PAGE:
Finding the Bulls-Eye | Think Realty | A Real Estate of Mind
InsightInvesting Strategies

Finding the Bulls-Eye

I recently met an investor of single-family properties who made this statement when I asked him where and why he buys houses:

“I am very specific about the single-family homes that I invest in. I only buy three-bedroom, two-bath properties built between 1985 and 2001. And they must be located north of Main Street between Elm Street and Washington Drive, and not one block further south from Sixth Street.  I will not buy anywhere else.”

There’s a Method to Determining Where and Why to Buy Single-Fmaily Houses

I recently met an investor of single-family properties who made this statement when I asked him where and why he buys houses:

“I am very specific about the single-family homes that I invest in. I only buy three-bedroom, two-bath properties built between 1985 and 2001. And they must be located north of Main Street between Elm Street and Washington Drive, and not one block further south from Sixth Street.  I will not buy anywhere else.”

He was very serious and implied that his approach was quite prudent for him.

“It’s close to where I live, and I know the area pretty well,” he explained.

“So you are holding these as rentals?” I asked.

He looked at me with a quizzical look and said, “No, I’m flipping them!”

“Must be a hot area. I bet you’ve bought a lot of houses there!” I said.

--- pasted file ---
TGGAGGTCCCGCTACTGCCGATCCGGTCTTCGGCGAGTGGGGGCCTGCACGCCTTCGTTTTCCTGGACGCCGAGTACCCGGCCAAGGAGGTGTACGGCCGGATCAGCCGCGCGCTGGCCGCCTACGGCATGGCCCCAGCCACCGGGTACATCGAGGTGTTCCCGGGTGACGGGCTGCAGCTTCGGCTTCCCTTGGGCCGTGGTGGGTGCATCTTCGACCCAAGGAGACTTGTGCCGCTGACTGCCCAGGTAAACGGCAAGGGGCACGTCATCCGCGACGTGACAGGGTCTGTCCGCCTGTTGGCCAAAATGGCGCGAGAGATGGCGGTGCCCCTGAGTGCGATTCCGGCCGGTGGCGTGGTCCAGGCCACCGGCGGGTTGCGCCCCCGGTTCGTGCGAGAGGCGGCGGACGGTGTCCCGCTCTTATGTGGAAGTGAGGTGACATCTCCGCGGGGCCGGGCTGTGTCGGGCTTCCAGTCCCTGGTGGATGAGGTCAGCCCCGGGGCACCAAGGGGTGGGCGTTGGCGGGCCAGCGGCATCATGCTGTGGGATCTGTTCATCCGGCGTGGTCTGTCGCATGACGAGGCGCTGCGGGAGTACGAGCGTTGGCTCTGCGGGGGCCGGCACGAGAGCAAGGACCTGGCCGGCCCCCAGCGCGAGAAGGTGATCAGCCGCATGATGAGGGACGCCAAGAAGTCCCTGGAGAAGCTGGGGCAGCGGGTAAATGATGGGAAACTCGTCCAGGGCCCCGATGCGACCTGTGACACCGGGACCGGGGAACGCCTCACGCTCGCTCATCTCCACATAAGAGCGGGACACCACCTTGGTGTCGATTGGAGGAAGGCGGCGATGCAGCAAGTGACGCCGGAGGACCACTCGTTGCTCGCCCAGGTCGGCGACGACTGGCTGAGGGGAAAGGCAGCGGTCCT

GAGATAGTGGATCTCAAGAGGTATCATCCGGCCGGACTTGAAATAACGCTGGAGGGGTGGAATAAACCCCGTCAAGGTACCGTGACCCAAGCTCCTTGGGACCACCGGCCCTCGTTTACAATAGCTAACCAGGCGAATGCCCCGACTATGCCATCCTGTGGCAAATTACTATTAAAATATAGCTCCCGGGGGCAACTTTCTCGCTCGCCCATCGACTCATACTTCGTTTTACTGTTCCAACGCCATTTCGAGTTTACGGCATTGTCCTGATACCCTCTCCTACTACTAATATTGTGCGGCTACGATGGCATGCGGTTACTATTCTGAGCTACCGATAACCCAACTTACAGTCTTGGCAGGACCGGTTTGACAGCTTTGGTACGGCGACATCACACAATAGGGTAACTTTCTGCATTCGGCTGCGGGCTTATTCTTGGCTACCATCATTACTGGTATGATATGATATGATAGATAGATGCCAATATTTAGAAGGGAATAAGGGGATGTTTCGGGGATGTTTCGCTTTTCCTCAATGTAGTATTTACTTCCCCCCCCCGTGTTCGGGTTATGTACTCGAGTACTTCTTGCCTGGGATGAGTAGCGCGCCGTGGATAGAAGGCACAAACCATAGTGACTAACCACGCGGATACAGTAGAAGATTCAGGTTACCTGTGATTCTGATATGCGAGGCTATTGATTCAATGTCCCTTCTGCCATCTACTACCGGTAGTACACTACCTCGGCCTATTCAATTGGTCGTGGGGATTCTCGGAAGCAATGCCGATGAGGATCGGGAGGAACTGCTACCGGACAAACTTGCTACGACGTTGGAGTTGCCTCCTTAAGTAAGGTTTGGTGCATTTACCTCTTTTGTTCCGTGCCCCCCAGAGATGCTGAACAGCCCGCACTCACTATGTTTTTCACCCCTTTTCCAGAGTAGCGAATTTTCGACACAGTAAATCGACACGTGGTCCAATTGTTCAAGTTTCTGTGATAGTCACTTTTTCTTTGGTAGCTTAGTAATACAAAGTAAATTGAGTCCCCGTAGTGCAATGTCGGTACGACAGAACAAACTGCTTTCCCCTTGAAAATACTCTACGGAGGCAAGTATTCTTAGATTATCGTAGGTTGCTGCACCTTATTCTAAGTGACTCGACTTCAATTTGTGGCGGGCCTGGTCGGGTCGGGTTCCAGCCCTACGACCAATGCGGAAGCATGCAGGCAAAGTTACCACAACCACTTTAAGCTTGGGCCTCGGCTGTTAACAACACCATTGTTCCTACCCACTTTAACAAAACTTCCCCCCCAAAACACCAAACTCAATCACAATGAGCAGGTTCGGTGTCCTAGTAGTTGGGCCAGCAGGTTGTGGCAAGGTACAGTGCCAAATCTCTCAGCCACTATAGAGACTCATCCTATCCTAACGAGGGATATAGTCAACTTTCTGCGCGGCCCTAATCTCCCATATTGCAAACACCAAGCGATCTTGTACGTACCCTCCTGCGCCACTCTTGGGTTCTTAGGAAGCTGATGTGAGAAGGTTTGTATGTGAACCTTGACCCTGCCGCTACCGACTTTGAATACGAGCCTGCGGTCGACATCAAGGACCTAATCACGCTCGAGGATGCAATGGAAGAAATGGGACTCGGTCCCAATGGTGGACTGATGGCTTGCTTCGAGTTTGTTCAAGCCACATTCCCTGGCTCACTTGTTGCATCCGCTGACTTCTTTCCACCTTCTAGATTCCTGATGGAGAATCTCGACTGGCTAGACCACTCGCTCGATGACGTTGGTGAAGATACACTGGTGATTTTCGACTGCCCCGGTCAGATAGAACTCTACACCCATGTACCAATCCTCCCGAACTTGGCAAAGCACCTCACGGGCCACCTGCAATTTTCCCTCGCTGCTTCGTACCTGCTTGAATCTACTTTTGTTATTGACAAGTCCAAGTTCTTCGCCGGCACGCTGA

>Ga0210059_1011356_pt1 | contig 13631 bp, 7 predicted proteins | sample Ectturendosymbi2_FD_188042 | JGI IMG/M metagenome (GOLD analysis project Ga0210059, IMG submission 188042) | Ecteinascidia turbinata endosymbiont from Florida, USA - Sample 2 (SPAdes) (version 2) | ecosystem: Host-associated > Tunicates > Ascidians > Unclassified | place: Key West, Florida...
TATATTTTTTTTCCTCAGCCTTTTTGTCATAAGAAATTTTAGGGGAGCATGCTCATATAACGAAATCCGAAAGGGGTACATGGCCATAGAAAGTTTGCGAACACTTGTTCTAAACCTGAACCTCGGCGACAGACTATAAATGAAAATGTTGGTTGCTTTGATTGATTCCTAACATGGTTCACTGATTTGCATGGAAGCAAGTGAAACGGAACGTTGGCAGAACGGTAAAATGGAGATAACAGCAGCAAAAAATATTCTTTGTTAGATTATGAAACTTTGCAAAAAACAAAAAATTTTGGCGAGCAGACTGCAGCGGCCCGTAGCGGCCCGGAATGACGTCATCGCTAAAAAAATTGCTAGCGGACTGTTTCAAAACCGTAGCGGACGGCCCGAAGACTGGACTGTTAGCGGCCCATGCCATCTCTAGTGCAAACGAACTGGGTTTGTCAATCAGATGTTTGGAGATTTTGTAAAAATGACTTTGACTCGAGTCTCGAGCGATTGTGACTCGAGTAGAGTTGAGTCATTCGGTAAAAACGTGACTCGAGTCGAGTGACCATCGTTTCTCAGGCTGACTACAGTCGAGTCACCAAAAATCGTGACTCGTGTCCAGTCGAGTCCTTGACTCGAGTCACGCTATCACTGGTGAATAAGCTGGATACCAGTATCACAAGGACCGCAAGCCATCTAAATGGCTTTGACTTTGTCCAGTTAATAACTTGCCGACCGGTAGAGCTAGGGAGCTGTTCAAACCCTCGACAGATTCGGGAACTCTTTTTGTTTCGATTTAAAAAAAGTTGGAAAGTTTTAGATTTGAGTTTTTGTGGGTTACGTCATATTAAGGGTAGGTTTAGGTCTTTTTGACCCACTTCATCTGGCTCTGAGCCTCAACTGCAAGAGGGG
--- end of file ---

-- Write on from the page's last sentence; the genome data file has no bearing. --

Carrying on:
“Well, just two. In the last two years,” he said.

Over the past 20 years of buying single-family houses, I have heard similar explanations on dozens of occasions. Most of the reasons why these single-family real estate investors go after what they buy have nothing to do with market performance and investment fundamentals. It’s generally what’s most comfortable and convenient for the investor at the moment.

Do you know anyone who would apply this personal basis for investing in the stock market? Not someone who realistically expected to be profitable, that’s for sure! But for some reason, when it comes to real estate, people tend to get emotionally involved and find reasons to buy houses that only make sense to them. Many times (and I’ve seen this WAY too much) people just flat fall in love with a house, or a neighborhood, and not for the reasons that make solid investment sense.

Real estate investing is no different from any other form of investing. Targets (acquisitions) should be considered based on the fundamentals of the product and market performance.

Take it a step further and separate yourself from the emotional attachment you may have with real estate. Try to think of houses as if they were widgets. Imagine you are in a business and those widgets are your inventory. In order to make money and maximize your profits with your widgets, you must buy the widgets wholesale—a price lower than that for which you intend to sell them at retail. This must include room for expenses and a reasonable profit for you.

But you can’t invest in just any widget. The best widgets are in high demand and can be rotated out of your inventory as quickly as possible. Otherwise, you’re losing money in holding costs—every single day.

You should approach your real estate investing plan with the same steadfast commitment as in the widget scenario. When looking at any house you are considering renovating and reselling, or holding as a rental, remember the following:

No. 1: Leave your emotions at home and forget the episode of the HGTV show you watched last night. Remain practical and DON’T fall in love with the house.